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Contact Details in Resume: What to include, what to skip and how to format them in the right way?

Updated: Oct 25, 2020

Contact details are the first thing employers are going to see in your resume. This section is a mandatory part of each CV, as it gives employers information on how they can reach out to you if they are interested in your application.

Since this is the first thing they are going to see, it needs to be done right. Despite the fact that this section is frequently just quickly skimmed, it can still set the tone and determine the outcome of your application. To make it work, it needs to be professional, concise, straightforward, and – it’s obvious but we must mention it - correct. Even though this part may seem the easiest to write, there are a few (surprisingly common) mistakes that job seekers make here. But not you – at least not after you read this text.

Here, you are going to learn:

  • What needs to be included in contact details?

  • What information can be skipped?

  • How to format contact details?

What needs to be included in contact details?

Your contact details must include your name and surname, location, phone number and email address. Everything else is optional – we will explain other options later on.

So, let’s do it together.

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1. Name and Surname

Open a Word or Pages document. Write down your name and surname.

They are the first thing employers will read on your CV and you want them to be seen and remembered. So, put them at the top of the page (or alternatively, at the very bottom of your resume), as it must be easy to find them.

Even though adding your name and surname seems straightforward and unnecessary to discuss, there are two points to keep in mind:

  • Be official. Avoid any alternative names or nicknames and stick to your official full first name and last name. Spell it the way it is spelled on your identification card or passport. This is the documentation that you will need to share with employers if you get to the last step in the recruitment process, so this information needs to match to avoid any legal challenges in hiring.

  • Be consistent. Make sure you use the same name and surname in all job search documents and correspondence with the company.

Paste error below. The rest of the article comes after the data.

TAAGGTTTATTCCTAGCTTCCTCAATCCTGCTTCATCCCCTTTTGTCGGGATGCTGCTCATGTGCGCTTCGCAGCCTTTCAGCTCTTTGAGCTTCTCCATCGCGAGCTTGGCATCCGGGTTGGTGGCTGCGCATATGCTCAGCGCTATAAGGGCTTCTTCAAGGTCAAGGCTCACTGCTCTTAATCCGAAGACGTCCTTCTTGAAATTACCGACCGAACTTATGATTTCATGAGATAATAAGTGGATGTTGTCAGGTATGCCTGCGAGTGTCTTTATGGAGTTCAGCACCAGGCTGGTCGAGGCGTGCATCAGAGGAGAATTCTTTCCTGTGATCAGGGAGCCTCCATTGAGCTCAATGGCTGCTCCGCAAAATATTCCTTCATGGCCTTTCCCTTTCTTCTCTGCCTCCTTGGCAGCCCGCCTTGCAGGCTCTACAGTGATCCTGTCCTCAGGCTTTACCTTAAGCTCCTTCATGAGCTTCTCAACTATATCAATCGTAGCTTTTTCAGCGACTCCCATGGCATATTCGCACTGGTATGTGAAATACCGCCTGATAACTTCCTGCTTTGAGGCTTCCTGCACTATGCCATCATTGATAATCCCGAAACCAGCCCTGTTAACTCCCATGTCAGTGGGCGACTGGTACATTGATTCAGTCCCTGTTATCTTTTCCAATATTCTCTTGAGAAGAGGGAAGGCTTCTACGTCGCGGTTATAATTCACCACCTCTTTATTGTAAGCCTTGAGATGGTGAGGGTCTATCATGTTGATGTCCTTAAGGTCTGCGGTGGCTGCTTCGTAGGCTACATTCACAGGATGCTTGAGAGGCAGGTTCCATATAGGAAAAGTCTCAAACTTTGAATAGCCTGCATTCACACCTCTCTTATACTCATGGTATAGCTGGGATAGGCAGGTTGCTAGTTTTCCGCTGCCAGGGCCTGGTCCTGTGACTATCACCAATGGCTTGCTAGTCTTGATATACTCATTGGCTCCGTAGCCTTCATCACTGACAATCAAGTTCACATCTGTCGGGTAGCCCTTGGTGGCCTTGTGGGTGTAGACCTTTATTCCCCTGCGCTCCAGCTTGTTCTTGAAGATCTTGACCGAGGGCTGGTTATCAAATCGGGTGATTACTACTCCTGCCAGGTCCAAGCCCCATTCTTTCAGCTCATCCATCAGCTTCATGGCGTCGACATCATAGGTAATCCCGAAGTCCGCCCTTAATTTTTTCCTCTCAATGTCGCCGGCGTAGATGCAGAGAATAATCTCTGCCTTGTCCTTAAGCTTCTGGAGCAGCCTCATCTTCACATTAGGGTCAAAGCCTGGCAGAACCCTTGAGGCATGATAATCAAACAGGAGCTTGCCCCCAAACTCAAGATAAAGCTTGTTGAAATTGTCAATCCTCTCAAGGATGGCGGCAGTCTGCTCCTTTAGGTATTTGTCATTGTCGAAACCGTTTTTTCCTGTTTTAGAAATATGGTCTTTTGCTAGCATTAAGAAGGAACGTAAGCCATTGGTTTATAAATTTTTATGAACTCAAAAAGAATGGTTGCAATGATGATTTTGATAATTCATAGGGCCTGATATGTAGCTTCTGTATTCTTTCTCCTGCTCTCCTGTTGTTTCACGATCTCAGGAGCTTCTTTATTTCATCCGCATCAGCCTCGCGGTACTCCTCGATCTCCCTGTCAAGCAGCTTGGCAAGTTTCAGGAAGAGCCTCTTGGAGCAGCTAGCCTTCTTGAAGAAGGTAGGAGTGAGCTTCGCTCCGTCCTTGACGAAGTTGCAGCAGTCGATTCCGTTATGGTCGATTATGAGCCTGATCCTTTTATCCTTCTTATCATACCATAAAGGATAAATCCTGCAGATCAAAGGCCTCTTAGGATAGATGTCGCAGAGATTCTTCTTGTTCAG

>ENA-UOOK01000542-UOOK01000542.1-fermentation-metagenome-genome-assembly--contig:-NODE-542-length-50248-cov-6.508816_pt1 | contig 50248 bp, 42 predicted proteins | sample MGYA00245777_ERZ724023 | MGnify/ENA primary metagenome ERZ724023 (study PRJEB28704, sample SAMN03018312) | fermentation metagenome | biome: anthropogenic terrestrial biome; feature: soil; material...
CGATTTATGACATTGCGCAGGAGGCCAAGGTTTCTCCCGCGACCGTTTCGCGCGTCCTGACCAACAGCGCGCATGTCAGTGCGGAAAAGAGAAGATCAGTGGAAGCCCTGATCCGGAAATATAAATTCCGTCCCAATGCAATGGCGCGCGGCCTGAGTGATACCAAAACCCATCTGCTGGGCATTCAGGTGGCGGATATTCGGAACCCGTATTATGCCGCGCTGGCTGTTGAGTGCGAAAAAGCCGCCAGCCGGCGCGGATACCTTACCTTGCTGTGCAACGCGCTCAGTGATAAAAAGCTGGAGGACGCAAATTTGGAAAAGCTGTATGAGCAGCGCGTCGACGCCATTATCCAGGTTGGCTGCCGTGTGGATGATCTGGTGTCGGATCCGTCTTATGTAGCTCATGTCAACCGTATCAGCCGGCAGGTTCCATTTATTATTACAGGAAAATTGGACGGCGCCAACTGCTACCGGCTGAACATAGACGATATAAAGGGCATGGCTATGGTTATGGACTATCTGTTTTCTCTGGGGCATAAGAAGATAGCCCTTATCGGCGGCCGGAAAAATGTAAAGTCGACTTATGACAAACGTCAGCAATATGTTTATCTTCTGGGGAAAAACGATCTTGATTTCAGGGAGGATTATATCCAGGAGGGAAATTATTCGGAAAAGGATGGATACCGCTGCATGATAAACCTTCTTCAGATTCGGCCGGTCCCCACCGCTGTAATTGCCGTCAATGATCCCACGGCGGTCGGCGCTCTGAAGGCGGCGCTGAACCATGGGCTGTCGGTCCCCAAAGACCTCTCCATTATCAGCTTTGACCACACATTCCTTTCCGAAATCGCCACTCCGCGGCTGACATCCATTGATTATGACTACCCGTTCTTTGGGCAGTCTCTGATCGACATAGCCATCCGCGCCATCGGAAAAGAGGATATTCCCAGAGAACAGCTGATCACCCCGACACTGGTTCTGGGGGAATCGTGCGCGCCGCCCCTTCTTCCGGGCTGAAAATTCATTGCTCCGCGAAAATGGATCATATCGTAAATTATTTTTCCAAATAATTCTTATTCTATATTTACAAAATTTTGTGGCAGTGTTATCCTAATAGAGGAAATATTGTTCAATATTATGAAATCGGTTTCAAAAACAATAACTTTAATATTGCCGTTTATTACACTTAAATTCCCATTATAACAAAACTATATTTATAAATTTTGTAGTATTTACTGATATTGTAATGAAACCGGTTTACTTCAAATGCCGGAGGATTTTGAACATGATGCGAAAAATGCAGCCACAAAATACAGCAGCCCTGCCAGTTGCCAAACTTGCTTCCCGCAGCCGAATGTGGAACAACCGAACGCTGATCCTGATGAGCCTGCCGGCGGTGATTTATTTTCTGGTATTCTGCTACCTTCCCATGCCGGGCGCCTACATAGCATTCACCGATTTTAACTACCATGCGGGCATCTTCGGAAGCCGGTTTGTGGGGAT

2. Location

Inform employers about your location.

In the last decade, job searching became digital. Employers won’t communicate with you via post, so they don’t need your full home address anymore. Ditch the street and home number, leave only your city and neighborhood. So, replace this:

123 Sesame Street, 2nd floor, apt 9, Burbank, CA 91521

With this:

Burbank, CA

If you are relocating or looking for international opportunities, include your current location but mention in your cover letter that you are looking to relocate, as this will be the question that employers will have as soon as they open your resume and see that you live far away from the company or job location.

3. Phone number

Tell employers how to reach you.

Even though the job search turned digital, employers and recruiters still call candidates to ask some qualification questions and arrange interviews, so provide them with your preferred phone number.

Format of a phone number varies by country. Just remember, if you are looking for a job in another country, include your country’s dialing code with your phone number, e.g. +1 (718) 000 – 0000.

Regardless of the country you are looking for a job in, make this contact information simple and straightforward.

Don't confuse readers with three different phone numbers, just because you don’t want to miss their call. One phone number – the one you are most frequently available on – is more than enough and it makes their job simpler.